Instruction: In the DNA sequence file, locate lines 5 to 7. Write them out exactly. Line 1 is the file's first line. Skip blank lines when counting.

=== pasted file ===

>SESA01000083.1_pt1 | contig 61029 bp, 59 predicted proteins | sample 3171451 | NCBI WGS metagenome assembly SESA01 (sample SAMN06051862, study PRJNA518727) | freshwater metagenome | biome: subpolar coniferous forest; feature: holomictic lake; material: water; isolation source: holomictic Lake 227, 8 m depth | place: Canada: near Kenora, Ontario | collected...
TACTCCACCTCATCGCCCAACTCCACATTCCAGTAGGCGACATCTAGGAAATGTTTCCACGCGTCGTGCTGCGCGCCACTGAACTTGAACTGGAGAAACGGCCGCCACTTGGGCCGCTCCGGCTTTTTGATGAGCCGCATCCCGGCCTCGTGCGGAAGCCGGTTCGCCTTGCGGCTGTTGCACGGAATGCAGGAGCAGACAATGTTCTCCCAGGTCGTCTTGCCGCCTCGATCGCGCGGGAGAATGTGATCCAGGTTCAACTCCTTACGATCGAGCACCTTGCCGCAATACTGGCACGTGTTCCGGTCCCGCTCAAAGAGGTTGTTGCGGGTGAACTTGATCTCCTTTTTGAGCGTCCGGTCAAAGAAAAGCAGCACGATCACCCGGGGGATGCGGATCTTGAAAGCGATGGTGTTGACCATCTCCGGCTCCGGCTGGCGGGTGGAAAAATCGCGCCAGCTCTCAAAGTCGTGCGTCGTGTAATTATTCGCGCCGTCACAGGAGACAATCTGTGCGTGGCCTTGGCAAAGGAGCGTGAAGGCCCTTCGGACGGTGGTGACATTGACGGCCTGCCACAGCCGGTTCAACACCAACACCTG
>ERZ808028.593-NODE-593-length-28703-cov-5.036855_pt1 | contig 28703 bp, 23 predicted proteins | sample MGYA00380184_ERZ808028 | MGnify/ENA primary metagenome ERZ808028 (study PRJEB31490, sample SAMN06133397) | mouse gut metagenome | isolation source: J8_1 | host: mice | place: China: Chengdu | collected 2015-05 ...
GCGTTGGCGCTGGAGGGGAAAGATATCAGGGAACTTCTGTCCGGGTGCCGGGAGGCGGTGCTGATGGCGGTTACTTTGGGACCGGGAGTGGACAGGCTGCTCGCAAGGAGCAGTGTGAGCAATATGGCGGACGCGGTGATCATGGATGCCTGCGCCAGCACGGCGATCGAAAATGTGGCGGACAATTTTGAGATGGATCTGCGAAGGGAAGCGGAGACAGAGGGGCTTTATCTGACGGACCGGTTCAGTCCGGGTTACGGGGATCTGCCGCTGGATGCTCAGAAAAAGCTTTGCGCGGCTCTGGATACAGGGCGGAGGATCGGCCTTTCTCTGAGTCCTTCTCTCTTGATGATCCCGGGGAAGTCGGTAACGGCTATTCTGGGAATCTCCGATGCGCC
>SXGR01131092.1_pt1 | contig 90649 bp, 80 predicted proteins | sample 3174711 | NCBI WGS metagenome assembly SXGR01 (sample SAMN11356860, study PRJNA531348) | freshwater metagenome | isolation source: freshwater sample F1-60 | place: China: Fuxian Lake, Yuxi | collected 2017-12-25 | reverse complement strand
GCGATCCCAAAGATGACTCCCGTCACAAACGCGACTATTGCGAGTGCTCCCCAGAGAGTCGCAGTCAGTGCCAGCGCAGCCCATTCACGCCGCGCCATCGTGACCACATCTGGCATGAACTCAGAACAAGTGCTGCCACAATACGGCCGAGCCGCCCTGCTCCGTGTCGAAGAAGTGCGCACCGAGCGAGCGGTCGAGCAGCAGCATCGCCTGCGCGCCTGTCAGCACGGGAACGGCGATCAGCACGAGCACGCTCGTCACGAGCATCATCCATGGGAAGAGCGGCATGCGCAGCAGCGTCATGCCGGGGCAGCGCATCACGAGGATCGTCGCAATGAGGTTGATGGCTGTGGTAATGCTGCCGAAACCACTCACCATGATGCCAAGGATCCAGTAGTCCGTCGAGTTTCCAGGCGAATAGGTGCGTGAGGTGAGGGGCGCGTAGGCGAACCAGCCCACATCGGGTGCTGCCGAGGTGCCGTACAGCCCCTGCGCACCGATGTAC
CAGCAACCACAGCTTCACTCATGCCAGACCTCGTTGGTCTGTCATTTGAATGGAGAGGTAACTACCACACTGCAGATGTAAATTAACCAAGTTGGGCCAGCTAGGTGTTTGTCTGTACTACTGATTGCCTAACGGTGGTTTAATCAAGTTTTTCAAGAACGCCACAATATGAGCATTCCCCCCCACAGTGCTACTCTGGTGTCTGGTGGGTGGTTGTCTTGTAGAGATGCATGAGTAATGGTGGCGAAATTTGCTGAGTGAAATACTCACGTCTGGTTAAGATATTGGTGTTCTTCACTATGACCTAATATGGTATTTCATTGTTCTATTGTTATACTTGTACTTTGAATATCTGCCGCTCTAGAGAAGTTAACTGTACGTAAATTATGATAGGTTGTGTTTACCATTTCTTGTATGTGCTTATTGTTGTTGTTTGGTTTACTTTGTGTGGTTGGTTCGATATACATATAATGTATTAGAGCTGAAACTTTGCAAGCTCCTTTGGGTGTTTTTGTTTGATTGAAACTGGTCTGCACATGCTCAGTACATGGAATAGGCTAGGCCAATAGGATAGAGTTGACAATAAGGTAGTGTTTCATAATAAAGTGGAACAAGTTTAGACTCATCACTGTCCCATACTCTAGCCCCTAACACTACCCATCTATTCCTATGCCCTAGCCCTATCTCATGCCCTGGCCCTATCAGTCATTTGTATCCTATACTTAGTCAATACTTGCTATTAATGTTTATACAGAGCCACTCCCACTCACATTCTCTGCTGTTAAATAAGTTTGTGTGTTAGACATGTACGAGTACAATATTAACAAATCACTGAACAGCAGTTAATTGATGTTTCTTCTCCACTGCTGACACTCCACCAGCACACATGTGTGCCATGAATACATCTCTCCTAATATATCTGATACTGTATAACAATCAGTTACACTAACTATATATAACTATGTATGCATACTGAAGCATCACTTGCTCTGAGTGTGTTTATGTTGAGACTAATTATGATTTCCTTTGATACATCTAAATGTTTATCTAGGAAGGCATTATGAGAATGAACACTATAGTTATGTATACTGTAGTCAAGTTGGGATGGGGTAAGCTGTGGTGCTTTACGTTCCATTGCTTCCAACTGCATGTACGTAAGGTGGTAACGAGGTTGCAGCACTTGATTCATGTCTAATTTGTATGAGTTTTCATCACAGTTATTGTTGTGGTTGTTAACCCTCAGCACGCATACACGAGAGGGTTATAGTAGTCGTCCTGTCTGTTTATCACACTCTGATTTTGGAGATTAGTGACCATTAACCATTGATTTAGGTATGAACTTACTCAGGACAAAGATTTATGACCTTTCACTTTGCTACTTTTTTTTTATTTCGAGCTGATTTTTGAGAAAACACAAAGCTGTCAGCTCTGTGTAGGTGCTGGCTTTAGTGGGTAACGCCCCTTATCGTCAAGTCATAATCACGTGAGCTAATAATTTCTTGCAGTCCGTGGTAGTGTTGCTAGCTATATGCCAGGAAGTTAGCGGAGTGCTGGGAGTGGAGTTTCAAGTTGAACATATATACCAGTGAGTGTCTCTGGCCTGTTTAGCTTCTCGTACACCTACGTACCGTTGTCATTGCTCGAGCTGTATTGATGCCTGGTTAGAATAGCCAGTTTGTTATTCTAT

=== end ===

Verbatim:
>SXGR01131092.1_pt1 | contig 90649 bp, 80 predicted proteins | sample 3174711 | NCBI WGS metagenome assembly SXGR01 (sample SAMN11356860, study PRJNA531348) | freshwater metagenome | isolation source: freshwater sample F1-60 | place: China: Fuxian Lake, Yuxi | collected 2017-12-25 | reverse complement strand
GCGATCCCAAAGATGACTCCCGTCACAAACGCGACTATTGCGAGTGCTCCCCAGAGAGTCGCAGTCAGTGCCAGCGCAGCCCATTCACGCCGCGCCATCGTGACCACATCTGGCATGAACTCAGAACAAGTGCTGCCACAATACGGCCGAGCCGCCCTGCTCCGTGTCGAAGAAGTGCGCACCGAGCGAGCGGTCGAGCAGCAGCATCGCCTGCGCGCCTGTCAGCACGGGAACGGCGATCAGCACGAGCACGCTCGTCACGAGCATCATCCATGGGAAGAGCGGCATGCGCAGCAGCGTCATGCCGGGGCAGCGCATCACGAGGATCGTCGCAATGAGGTTGATGGCTGTGGTAATGCTGCCGAAACCACTCACCATGATGCCAAGGATCCAGTAGTCCGTCGAGTTTCCAGGCGAATAGGTGCGTGAGGTGAGGGGCGCGTAGGCGAACCAGCCCACATCGGGTGCTGCCGAGGTGCCGTACAGCCCCTGCGCACCGATGTAC
CAGCAACCACAGCTTCACTCATGCCAGACCTCGTTGGTCTGTCATTTGAATGGAGAGGTAACTACCACACTGCAGATGTAAATTAACCAAGTTGGGCCAGCTAGGTGTTTGTCTGTACTACTGATTGCCTAACGGTGGTTTAATCAAGTTTTTCAAGAACGCCACAATATGAGCATTCCCCCCCACAGTGCTACTCTGGTGTCTGGTGGGTGGTTGTCTTGTAGAGATGCATGAGTAATGGTGGCGAAATTTGCTGAGTGAAATACTCACGTCTGGTTAAGATATTGGTGTTCTTCACTATGACCTAATATGGTATTTCATTGTTCTATTGTTATACTTGTACTTTGAATATCTGCCGCTCTAGAGAAGTTAACTGTACGTAAATTATGATAGGTTGTGTTTACCATTTCTTGTATGTGCTTATTGTTGTTGTTTGGTTTACTTTGTGTGGTTGGTTCGATATACATATAATGTATTAGAGCTGAAACTTTGCAAGCTCCTTTGGGTGTTTTTGTTTGATTGAAACTGGTCTGCACATGCTCAGTACATGGAATAGGCTAGGCCAATAGGATAGAGTTGACAATAAGGTAGTGTTTCATAATAAAGTGGAACAAGTTTAGACTCATCACTGTCCCATACTCTAGCCCCTAACACTACCCATCTATTCCTATGCCCTAGCCCTATCTCATGCCCTGGCCCTATCAGTCATTTGTATCCTATACTTAGTCAATACTTGCTATTAATGTTTATACAGAGCCACTCCCACTCACATTCTCTGCTGTTAAATAAGTTTGTGTGTTAGACATGTACGAGTACAATATTAACAAATCACTGAACAGCAGTTAATTGATGTTTCTTCTCCACTGCTGACACTCCACCAGCACACATGTGTGCCATGAATACATCTCTCCTAATATATCTGATACTGTATAACAATCAGTTACACTAACTATATATAACTATGTATGCATACTGAAGCATCACTTGCTCTGAGTGTGTTTATGTTGAGACTAATTATGATTTCCTTTGATACATCTAAATGTTTATCTAGGAAGGCATTATGAGAATGAACACTATAGTTATGTATACTGTAGTCAAGTTGGGATGGGGTAAGCTGTGGTGCTTTACGTTCCATTGCTTCCAACTGCATGTACGTAAGGTGGTAACGAGGTTGCAGCACTTGATTCATGTCTAATTTGTATGAGTTTTCATCACAGTTATTGTTGTGGTTGTTAACCCTCAGCACGCATACACGAGAGGGTTATAGTAGTCGTCCTGTCTGTTTATCACACTCTGATTTTGGAGATTAGTGACCATTAACCATTGATTTAGGTATGAACTTACTCAGGACAAAGATTTATGACCTTTCACTTTGCTACTTTTTTTTTATTTCGAGCTGATTTTTGAGAAAACACAAAGCTGTCAGCTCTGTGTAGGTGCTGGCTTTAGTGGGTAACGCCCCTTATCGTCAAGTCATAATCACGTGAGCTAATAATTTCTTGCAGTCCGTGGTAGTGTTGCTAGCTATATGCCAGGAAGTTAGCGGAGTGCTGGGAGTGGAGTTTCAAGTTGAACATATATACCAGTGAGTGTCTCTGGCCTGTTTAGCTTCTCGTACACCTACGTACCGTTGTCATTGCTCGAGCTGTATTGATGCCTGGTTAGAATAGCCAGTTTGTTATTCTAT